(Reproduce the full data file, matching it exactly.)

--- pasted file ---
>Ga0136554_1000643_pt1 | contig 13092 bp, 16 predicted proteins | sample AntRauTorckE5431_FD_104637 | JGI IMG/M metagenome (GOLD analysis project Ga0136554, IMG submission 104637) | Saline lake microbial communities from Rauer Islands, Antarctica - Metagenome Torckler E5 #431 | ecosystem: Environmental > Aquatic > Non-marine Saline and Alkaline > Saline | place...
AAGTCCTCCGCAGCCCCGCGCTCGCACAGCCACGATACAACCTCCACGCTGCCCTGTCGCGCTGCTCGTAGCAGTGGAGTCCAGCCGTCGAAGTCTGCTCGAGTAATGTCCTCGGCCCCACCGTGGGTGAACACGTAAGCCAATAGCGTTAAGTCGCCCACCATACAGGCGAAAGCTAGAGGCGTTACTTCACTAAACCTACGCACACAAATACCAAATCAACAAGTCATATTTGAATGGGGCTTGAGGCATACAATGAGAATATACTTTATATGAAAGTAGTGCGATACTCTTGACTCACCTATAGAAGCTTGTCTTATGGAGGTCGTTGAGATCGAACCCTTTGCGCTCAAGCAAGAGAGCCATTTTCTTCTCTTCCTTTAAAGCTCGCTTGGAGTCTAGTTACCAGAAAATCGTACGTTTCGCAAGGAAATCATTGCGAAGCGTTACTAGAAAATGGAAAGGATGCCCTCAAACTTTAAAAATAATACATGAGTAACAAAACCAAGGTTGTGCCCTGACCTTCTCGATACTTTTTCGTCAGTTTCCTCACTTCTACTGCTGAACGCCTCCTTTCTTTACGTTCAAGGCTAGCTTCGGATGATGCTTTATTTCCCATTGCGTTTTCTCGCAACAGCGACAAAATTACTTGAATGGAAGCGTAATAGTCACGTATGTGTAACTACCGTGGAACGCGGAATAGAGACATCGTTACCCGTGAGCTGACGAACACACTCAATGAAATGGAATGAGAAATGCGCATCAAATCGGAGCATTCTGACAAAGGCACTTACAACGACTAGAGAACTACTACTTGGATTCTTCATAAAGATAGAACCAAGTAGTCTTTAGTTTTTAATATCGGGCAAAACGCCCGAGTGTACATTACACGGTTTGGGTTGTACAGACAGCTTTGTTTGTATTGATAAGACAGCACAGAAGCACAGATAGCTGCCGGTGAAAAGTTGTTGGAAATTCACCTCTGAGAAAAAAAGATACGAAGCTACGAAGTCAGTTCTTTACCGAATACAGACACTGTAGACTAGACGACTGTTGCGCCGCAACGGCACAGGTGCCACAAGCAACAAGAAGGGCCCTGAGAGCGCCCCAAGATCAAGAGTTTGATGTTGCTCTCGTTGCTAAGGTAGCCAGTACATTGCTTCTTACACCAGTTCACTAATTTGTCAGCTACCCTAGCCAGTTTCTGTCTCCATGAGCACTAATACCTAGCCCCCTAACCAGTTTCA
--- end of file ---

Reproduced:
>Ga0136554_1000643_pt1 | contig 13092 bp, 16 predicted proteins | sample AntRauTorckE5431_FD_104637 | JGI IMG/M metagenome (GOLD analysis project Ga0136554, IMG submission 104637) | Saline lake microbial communities from Rauer Islands, Antarctica - Metagenome Torckler E5 #431 | ecosystem: Environmental > Aquatic > Non-marine Saline and Alkaline > Saline | place...
AAGTCCTCCGCAGCCCCGCGCTCGCACAGCCACGATACAACCTCCACGCTGCCCTGTCGCGCTGCTCGTAGCAGTGGAGTCCAGCCGTCGAAGTCTGCTCGAGTAATGTCCTCGGCCCCACCGTGGGTGAACACGTAAGCCAATAGCGTTAAGTCGCCCACCATACAGGCGAAAGCTAGAGGCGTTACTTCACTAAACCTACGCACACAAATACCAAATCAACAAGTCATATTTGAATGGGGCTTGAGGCATACAATGAGAATATACTTTATATGAAAGTAGTGCGATACTCTTGACTCACCTATAGAAGCTTGTCTTATGGAGGTCGTTGAGATCGAACCCTTTGCGCTCAAGCAAGAGAGCCATTTTCTTCTCTTCCTTTAAAGCTCGCTTGGAGTCTAGTTACCAGAAAATCGTACGTTTCGCAAGGAAATCATTGCGAAGCGTTACTAGAAAATGGAAAGGATGCCCTCAAACTTTAAAAATAATACATGAGTAACAAAACCAAGGTTGTGCCCTGACCTTCTCGATACTTTTTCGTCAGTTTCCTCACTTCTACTGCTGAACGCCTCCTTTCTTTACGTTCAAGGCTAGCTTCGGATGATGCTTTATTTCCCATTGCGTTTTCTCGCAACAGCGACAAAATTACTTGAATGGAAGCGTAATAGTCACGTATGTGTAACTACCGTGGAACGCGGAATAGAGACATCGTTACCCGTGAGCTGACGAACACACTCAATGAAATGGAATGAGAAATGCGCATCAAATCGGAGCATTCTGACAAAGGCACTTACAACGACTAGAGAACTACTACTTGGATTCTTCATAAAGATAGAACCAAGTAGTCTTTAGTTTTTAATATCGGGCAAAACGCCCGAGTGTACATTACACGGTTTGGGTTGTACAGACAGCTTTGTTTGTATTGATAAGACAGCACAGAAGCACAGATAGCTGCCGGTGAAAAGTTGTTGGAAATTCACCTCTGAGAAAAAAAGATACGAAGCTACGAAGTCAGTTCTTTACCGAATACAGACACTGTAGACTAGACGACTGTTGCGCCGCAACGGCACAGGTGCCACAAGCAACAAGAAGGGCCCTGAGAGCGCCCCAAGATCAAGAGTTTGATGTTGCTCTCGTTGCTAAGGTAGCCAGTACATTGCTTCTTACACCAGTTCACTAATTTGTCAGCTACCCTAGCCAGTTTCTGTCTCCATGAGCACTAATACCTAGCCCCCTAACCAGTTTCA